News : Insider
- Published: Thursday, 20 March 2014
The eve of March 18th marked this year’s “Chaharshanbeh Souri”, also known as the Fire Festival. This festival has been a tradition in Persian culture for centuries and is celebrated by the lighting of bonfires and the use of firecrackers. The fire symbolizes a cleansing spirit, bringing a fresh start to the New Year.
The Iranian regime has banned the Fire Festival since 1978. Every year many Iranian citizens, especially the youth, are assaulted and arrested for participating in the festival. Despite suppressive efforts by Regime forces, this year the festival was celebrated by scores of residents across the country as an act of protest toward the repressive regime. These celebrations and protests turned to violence in many areas of the country.
In the city of Najaf Abad (Isfahan province), fights broke out between residents in the Amirabad district and State Security Forces agents. The agents used pepper spray, batons and electric Tasers in the clash.
In Tehran, many efforts were made to stop the people from celebrating the Fire Festival. In Yaftabad region, regime security agents responded to trash bin fires and use of firecrackers and they were met with resistance. Residents badly beat up agents who were trying to interfere with the night’s festivities.
Later in the evening, in Tehran’s Third Falakeh, the regime cut off electricity in some neighborhoods so that no one could film people participating in the festival or the regime’s heavy-handed response. In Parvin Boulevard, regime agents used their batons to disperse gatherings. In Abbasabad and Sohrevardi Streets, agents wore bulletproof vests and drove motorcycles to break up celebrations.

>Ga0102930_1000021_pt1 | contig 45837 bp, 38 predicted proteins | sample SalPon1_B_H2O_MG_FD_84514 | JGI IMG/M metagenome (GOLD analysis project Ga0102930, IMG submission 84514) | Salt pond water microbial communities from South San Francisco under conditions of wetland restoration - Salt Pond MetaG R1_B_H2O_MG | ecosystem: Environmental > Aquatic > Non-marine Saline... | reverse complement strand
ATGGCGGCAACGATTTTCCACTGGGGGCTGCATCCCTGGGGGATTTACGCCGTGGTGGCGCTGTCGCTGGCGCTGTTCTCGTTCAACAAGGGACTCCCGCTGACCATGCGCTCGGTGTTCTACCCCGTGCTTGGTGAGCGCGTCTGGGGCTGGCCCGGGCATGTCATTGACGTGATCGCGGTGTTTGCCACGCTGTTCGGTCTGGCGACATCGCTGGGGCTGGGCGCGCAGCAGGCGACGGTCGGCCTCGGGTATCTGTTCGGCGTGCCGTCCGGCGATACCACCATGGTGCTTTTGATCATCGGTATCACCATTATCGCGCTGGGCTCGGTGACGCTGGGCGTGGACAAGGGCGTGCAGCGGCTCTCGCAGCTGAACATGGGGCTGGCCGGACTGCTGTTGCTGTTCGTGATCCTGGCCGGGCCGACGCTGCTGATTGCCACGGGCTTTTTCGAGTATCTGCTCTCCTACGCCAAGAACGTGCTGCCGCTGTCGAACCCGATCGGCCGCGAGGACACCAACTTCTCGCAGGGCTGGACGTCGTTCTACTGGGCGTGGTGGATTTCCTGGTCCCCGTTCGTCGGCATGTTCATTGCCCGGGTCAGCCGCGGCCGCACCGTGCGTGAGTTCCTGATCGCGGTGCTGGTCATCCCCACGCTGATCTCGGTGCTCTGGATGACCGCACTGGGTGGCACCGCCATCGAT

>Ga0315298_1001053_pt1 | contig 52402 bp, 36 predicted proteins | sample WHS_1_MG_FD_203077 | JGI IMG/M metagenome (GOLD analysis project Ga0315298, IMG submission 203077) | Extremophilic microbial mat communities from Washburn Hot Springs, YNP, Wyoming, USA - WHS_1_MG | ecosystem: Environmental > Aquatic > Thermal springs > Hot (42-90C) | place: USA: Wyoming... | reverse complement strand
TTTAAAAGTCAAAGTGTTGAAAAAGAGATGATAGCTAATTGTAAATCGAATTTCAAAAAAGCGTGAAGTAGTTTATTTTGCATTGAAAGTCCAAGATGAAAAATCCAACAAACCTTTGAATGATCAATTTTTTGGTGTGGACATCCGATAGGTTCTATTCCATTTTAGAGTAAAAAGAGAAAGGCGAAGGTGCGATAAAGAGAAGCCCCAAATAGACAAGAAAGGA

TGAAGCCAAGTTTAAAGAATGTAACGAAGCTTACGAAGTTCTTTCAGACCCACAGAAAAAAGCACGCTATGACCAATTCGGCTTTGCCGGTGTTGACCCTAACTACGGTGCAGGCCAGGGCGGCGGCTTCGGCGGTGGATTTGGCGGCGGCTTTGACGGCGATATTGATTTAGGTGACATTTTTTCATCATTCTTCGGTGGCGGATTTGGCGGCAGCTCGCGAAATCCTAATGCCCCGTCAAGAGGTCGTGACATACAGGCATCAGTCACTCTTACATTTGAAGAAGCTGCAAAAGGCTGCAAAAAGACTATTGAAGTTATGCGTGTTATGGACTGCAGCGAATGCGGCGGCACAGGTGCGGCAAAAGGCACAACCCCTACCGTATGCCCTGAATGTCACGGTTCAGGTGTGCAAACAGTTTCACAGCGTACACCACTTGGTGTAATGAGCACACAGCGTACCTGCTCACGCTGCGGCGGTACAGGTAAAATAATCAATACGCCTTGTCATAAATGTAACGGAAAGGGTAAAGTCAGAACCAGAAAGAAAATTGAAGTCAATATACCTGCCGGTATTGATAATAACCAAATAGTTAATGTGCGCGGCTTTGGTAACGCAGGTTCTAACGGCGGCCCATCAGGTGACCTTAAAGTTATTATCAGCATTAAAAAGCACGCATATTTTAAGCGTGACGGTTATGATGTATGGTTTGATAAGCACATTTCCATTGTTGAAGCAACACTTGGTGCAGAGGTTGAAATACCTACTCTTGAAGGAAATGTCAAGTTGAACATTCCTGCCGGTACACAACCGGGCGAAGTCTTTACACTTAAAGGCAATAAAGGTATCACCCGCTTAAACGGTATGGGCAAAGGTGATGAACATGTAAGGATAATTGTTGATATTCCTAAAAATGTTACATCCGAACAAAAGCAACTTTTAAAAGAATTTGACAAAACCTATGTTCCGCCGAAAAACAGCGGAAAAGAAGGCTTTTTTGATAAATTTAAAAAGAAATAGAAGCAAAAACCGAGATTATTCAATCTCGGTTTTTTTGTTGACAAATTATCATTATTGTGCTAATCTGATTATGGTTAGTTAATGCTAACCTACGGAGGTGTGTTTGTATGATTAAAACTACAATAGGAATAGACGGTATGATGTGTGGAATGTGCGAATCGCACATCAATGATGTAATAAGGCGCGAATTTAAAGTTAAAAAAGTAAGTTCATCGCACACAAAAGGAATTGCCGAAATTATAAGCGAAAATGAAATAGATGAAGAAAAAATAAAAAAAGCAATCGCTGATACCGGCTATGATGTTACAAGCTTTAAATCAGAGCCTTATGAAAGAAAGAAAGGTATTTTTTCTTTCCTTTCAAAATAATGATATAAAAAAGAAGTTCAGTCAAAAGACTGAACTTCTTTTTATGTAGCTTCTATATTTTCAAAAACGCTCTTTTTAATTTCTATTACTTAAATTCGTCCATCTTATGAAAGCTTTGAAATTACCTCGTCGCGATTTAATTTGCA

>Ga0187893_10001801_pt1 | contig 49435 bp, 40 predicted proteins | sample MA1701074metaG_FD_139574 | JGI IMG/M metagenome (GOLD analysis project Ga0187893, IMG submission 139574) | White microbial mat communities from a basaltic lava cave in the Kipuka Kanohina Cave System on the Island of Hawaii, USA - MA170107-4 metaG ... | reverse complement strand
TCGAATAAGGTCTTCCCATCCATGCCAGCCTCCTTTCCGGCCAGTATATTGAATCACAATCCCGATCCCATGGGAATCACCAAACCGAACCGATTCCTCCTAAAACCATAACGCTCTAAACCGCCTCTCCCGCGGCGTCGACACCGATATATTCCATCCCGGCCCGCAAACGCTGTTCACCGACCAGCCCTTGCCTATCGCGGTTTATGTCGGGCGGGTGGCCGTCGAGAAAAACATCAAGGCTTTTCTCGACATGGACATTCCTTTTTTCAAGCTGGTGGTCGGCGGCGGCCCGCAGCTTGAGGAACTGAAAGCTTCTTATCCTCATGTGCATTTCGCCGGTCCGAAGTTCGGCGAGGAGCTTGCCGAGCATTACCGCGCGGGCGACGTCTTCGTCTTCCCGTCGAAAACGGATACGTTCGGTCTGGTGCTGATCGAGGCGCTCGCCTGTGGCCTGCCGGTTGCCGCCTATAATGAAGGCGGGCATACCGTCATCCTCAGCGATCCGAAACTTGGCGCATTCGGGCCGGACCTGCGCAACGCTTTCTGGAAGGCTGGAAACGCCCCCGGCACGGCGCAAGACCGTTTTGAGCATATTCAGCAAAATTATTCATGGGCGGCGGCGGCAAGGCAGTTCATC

In Komeil Street, more than 100 police officers clashed with the festival participants. One police officer dealt a vicious blow to the head of an 18-year-old youth, rendering him unconscious and soaked in blood. Police then threw this injured protestor in the bed of a pickup truck and took him. People chanted “Death to the dictator” as police drove away with the injured protestor.
In AriyaShahr, Valiassr Street, agents clashed with gatherers and confiscated their cameras. Fifteen residents were arrested. In one of the more striking images of the festival, in Salsabil Street, western Tehran, the youth set fire to pictures of the regime’s President Hassan Rouhani.
Every year the regime attempts to intimidate the Iranian people from celebrating the Fire Festival, and every year residents ignore these threats and participate anyway. Maybe one day the regime will realize it is not their place to dictate where, when, and what the Iranian people celebrate, but that day does not seem to be near.
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